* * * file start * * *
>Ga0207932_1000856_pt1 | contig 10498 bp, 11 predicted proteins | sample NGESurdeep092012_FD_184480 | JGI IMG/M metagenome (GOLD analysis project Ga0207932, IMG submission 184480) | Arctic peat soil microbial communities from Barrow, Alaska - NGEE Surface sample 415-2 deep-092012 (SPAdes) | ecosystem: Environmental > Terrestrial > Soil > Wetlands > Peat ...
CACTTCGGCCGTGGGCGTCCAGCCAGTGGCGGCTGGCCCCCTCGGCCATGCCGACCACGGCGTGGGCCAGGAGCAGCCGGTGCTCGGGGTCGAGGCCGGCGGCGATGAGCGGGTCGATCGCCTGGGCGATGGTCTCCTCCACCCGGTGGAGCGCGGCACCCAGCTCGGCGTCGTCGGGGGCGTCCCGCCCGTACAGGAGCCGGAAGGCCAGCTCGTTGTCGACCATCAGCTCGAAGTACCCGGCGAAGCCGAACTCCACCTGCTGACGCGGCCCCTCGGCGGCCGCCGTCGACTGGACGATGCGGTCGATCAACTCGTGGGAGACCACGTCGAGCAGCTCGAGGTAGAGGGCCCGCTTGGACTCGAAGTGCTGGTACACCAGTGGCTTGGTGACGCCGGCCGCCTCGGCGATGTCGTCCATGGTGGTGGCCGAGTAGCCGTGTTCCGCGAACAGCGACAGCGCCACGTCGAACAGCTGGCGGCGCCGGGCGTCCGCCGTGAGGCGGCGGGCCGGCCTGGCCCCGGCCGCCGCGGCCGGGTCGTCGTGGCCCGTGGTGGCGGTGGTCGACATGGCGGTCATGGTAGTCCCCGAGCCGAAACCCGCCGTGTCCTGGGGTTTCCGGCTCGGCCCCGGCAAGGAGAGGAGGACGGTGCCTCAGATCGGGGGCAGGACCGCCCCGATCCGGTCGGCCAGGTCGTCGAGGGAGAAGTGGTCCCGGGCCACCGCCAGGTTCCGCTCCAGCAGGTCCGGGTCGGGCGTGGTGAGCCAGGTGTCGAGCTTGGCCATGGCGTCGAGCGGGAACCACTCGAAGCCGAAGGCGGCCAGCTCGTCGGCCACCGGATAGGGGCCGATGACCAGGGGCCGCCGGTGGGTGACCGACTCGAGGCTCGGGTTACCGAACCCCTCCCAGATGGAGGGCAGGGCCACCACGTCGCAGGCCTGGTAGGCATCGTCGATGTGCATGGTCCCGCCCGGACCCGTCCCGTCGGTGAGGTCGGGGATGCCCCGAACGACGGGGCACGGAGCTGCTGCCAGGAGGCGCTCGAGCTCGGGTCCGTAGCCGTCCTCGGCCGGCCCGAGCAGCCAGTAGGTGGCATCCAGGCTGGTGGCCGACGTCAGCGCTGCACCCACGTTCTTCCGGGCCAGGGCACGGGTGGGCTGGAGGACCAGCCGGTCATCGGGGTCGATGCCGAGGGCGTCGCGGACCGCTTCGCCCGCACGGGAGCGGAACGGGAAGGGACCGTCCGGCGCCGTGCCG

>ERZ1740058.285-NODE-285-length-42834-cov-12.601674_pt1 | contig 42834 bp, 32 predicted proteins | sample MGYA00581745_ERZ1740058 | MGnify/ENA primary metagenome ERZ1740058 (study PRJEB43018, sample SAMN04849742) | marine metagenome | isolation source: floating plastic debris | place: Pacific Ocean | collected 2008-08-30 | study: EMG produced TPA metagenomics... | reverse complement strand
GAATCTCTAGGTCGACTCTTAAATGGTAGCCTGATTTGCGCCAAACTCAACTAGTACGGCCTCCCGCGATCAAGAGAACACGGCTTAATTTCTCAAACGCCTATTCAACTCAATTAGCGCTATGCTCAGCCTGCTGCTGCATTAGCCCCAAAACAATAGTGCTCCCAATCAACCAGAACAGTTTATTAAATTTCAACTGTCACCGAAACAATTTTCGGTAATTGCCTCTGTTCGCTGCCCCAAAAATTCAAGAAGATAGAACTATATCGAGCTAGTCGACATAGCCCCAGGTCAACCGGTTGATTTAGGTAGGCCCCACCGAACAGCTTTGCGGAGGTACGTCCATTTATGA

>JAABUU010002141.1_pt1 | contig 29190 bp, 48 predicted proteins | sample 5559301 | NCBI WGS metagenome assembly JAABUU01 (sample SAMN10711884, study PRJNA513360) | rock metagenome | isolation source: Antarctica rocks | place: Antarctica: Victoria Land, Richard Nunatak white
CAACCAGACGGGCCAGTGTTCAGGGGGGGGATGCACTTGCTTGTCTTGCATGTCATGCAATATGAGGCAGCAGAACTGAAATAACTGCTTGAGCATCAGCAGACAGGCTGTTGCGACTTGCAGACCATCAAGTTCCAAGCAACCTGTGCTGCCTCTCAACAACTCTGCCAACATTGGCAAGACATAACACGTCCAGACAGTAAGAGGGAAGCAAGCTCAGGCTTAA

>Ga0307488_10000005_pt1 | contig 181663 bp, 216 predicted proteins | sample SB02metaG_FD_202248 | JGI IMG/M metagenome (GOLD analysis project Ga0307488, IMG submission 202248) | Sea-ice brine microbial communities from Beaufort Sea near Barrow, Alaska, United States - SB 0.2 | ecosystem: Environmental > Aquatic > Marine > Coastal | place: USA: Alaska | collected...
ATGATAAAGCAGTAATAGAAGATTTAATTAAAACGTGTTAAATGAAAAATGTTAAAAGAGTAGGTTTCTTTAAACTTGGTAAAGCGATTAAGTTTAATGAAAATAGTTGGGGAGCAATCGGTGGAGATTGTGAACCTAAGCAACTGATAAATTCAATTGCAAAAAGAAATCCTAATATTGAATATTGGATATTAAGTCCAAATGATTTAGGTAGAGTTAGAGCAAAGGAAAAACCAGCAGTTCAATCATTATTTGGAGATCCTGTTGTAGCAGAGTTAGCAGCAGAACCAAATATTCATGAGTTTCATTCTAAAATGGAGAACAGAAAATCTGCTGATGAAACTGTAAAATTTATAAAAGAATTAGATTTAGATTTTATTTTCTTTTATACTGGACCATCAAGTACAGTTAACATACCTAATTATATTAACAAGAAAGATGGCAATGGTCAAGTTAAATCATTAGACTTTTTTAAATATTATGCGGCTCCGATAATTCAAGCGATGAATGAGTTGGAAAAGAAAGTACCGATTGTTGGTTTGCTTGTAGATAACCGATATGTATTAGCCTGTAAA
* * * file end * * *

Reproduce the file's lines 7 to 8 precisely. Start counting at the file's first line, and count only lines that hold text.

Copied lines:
>Ga0307488_10000005_pt1 | contig 181663 bp, 216 predicted proteins | sample SB02metaG_FD_202248 | JGI IMG/M metagenome (GOLD analysis project Ga0307488, IMG submission 202248) | Sea-ice brine microbial communities from Beaufort Sea near Barrow, Alaska, United States - SB 0.2 | ecosystem: Environmental > Aquatic > Marine > Coastal | place: USA: Alaska | collected...
ATGATAAAGCAGTAATAGAAGATTTAATTAAAACGTGTTAAATGAAAAATGTTAAAAGAGTAGGTTTCTTTAAACTTGGTAAAGCGATTAAGTTTAATGAAAATAGTTGGGGAGCAATCGGTGGAGATTGTGAACCTAAGCAACTGATAAATTCAATTGCAAAAAGAAATCCTAATATTGAATATTGGATATTAAGTCCAAATGATTTAGGTAGAGTTAGAGCAAAGGAAAAACCAGCAGTTCAATCATTATTTGGAGATCCTGTTGTAGCAGAGTTAGCAGCAGAACCAAATATTCATGAGTTTCATTCTAAAATGGAGAACAGAAAATCTGCTGATGAAACTGTAAAATTTATAAAAGAATTAGATTTAGATTTTATTTTCTTTTATACTGGACCATCAAGTACAGTTAACATACCTAATTATATTAACAAGAAAGATGGCAATGGTCAAGTTAAATCATTAGACTTTTTTAAATATTATGCGGCTCCGATAATTCAAGCGATGAATGAGTTGGAAAAGAAAGTACCGATTGTTGGTTTGCTTGTAGATAACCGATATGTATTAGCCTGTAAA